A lot of work has been done to get a healthy dog free of HD and with a excellent temper. A new method called HD index system was put into work this year. In short, the method is a change from using only individual values in selecting dogs for breeding, to use values from the whole known family to get an individual index. We put it into a database to get the breeding index, values for each individul based on the whole family status concerning HD. These will be used by the breeding committee to give correct advice in "good HD free combinations". There are indications that this can reduce HD% dramatically in a breed. There are plans to use this method on parameters as hunting desire, bird finding ability, retrieving and co-operation. The problem here is to get methods for correct information and also how genetic dependent these values are. Of course, it is easier to do this in a small population with good control and cooperative breeders. In a five year period we have to get some dramaticly better results. It is better to try and fail than to do things the same way we always have done without any visible results up to now. In 1992 HD% had increased from 11% to 27% and to 45% in 1995. In 1998 it is back to about 15%. The one that doesn't dare doesn't win. Of course there are some critics as usual. We are very proud of our breeding committee who dares to go new tracks.

Yearly we have a summer meeting altering from region to region in this long country. In 1998 the summer meeting was in Alta in Finmark and in 1999 in Fosen just outside Tronheim. In the summer of 2000 the meeting will take place in the east Norway region not far from Hamar, June 30 - July 2. Interesting lectures, activities for the children and youth combined with different activities for the brittanys should give an interesting weekend. In the Oslo region we have two very popular meetings for dogs and the family. In the spring we gather from 30-50 families on a lovely peninsula almost at the border of Sweden where we have some informal competitions and a lot of social activities. In November we meet for a puppy/young dog show just outside Oslo. Last autumn nearly 100 brittany owners met there with 30 dogs in the show. Our chairman Gunnar Handberg led a member talk indoors after the show on the subject "What can the club do for you"? A discussion on our strategies for the 2000 century: greater interest for field trials, better brittany owners, better brittanys, a club that takes interest and care of each dog and owner.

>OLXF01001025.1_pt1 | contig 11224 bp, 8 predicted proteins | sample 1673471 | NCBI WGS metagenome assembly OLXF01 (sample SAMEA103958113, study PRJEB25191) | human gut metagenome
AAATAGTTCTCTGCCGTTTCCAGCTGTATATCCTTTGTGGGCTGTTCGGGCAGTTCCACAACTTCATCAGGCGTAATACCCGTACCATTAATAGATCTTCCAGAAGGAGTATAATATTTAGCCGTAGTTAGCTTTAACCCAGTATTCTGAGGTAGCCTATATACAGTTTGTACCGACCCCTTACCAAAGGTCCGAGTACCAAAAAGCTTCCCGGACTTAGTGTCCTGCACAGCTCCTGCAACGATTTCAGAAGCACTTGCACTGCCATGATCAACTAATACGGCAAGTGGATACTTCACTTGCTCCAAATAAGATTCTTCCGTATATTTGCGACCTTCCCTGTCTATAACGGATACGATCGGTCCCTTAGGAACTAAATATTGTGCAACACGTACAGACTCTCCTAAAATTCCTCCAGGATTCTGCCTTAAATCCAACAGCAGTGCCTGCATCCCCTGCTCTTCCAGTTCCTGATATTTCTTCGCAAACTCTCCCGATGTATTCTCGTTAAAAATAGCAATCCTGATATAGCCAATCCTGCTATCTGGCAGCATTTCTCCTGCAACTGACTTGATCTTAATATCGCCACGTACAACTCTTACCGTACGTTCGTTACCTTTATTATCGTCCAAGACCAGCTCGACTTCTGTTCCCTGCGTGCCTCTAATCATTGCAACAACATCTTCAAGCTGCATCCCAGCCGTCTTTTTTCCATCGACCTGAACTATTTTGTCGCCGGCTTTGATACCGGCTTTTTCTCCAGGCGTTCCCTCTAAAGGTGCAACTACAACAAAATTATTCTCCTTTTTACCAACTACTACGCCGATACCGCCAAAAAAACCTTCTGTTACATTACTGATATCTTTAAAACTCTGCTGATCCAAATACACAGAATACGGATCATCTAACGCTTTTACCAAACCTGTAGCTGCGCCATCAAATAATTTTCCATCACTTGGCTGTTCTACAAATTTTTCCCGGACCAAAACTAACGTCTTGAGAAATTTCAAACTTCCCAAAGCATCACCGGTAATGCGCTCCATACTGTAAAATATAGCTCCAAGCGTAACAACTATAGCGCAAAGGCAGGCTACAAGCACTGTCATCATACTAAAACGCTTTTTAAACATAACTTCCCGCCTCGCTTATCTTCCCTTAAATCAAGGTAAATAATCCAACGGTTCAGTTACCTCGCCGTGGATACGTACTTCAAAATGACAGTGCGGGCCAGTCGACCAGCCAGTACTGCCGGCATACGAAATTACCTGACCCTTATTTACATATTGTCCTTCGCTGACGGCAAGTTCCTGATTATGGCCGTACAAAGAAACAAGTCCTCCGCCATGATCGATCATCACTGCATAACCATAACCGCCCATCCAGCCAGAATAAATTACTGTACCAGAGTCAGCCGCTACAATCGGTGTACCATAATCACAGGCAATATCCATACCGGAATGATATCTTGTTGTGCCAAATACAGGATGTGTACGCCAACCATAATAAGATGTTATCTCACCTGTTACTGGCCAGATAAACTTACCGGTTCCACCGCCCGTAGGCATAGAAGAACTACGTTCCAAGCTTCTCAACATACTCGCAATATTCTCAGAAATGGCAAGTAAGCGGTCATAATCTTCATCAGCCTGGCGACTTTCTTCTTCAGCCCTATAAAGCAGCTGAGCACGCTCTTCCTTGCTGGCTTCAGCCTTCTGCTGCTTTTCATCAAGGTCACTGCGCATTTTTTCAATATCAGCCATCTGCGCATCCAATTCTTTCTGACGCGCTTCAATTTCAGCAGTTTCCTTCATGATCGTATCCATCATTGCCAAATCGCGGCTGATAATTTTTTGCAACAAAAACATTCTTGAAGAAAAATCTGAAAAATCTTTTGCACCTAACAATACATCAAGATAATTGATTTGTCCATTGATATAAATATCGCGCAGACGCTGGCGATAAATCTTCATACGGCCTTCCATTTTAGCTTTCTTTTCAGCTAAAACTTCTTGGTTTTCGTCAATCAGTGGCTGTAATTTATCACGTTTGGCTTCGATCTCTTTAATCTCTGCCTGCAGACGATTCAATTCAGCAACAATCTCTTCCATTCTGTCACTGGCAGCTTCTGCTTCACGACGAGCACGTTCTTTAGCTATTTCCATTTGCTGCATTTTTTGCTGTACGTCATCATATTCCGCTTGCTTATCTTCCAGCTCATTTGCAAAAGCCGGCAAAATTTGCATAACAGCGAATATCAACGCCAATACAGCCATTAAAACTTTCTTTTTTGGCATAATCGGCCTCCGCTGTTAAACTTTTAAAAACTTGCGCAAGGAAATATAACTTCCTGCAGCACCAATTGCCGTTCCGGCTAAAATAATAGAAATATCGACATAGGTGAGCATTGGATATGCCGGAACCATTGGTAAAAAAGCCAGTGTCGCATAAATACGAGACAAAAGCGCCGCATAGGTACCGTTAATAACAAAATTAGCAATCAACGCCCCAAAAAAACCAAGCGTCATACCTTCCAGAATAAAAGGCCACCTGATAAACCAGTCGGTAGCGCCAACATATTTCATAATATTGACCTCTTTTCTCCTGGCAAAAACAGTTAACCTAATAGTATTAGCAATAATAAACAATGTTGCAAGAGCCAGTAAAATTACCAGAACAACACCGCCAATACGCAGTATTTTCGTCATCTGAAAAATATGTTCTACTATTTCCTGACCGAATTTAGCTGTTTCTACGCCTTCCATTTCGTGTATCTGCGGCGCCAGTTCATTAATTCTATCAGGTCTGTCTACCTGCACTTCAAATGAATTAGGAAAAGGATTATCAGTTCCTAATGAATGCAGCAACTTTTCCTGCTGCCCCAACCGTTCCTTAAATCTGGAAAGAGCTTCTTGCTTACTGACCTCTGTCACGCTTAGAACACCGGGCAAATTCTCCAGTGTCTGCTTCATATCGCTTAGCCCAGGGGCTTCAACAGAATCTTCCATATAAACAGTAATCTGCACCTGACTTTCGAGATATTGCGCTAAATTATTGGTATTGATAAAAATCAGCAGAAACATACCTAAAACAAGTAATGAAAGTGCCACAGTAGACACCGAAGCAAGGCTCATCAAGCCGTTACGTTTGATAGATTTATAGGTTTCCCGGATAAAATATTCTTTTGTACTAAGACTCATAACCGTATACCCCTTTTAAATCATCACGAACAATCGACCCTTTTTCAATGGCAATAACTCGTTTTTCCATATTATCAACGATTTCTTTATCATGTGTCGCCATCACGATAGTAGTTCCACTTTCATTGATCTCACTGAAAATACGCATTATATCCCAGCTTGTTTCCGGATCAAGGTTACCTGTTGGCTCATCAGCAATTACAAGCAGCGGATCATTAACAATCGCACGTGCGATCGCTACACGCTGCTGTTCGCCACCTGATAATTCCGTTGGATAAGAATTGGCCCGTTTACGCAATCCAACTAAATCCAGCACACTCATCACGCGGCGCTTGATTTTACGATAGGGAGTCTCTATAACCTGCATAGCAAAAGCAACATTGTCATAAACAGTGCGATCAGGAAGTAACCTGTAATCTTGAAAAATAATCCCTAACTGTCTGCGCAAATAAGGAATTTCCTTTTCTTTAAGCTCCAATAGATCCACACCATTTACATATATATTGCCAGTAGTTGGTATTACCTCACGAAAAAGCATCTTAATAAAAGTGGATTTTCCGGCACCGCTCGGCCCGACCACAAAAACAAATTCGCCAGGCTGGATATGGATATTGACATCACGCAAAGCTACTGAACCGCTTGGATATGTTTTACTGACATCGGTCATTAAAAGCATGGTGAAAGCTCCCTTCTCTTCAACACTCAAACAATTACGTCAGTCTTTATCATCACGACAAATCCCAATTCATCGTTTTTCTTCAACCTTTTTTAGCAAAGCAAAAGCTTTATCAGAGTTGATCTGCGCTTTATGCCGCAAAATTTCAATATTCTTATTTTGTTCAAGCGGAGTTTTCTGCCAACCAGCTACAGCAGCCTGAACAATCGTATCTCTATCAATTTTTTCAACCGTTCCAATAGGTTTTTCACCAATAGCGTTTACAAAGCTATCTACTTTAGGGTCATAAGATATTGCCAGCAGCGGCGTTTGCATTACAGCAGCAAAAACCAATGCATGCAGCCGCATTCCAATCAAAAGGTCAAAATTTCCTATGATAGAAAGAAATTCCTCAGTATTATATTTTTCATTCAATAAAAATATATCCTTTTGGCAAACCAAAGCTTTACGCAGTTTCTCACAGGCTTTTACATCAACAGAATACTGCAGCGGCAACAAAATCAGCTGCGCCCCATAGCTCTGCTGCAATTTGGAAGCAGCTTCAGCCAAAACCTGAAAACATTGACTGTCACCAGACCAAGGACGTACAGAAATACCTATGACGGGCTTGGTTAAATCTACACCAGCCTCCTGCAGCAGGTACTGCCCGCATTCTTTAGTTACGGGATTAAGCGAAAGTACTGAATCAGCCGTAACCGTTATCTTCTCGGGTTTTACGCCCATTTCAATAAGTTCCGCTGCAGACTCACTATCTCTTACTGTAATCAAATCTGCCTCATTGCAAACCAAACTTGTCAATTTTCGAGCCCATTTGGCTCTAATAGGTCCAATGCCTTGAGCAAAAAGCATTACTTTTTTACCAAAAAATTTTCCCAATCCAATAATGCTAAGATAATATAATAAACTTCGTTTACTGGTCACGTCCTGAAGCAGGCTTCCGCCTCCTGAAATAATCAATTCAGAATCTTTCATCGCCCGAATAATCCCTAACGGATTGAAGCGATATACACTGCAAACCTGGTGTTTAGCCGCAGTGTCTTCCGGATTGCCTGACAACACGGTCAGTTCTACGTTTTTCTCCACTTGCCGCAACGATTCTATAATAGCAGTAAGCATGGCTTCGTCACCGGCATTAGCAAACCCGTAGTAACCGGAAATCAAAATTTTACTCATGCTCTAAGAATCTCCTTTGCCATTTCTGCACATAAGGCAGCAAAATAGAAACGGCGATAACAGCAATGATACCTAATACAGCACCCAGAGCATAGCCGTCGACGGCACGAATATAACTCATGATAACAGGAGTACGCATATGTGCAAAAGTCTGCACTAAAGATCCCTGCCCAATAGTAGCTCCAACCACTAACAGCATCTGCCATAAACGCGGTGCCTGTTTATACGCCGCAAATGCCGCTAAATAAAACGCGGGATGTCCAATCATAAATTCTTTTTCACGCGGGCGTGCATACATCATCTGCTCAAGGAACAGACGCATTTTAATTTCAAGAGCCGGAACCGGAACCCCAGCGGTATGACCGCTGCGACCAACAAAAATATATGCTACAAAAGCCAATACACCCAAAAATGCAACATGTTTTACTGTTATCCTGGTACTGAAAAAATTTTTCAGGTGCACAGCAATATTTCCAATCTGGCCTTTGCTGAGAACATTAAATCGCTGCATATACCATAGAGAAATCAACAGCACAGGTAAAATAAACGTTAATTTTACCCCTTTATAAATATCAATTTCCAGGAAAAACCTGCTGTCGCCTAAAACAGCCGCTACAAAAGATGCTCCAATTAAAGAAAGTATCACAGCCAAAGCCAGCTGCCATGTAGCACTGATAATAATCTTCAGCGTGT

There are fortunately many interested representatives in the club who have a great passion for our great little hunter, the brittany. Fortunately, also more hunters have lately noticed this little compact pointing dog with its charm and hunting desire and eagerness to satisfy its owner. Perhaps the ability to work in constant contact shows its eagerness to cooperate. Together with its suitable size and family friendly attitude, it combines all the qualities that can make it the pointing dog for the new millenium.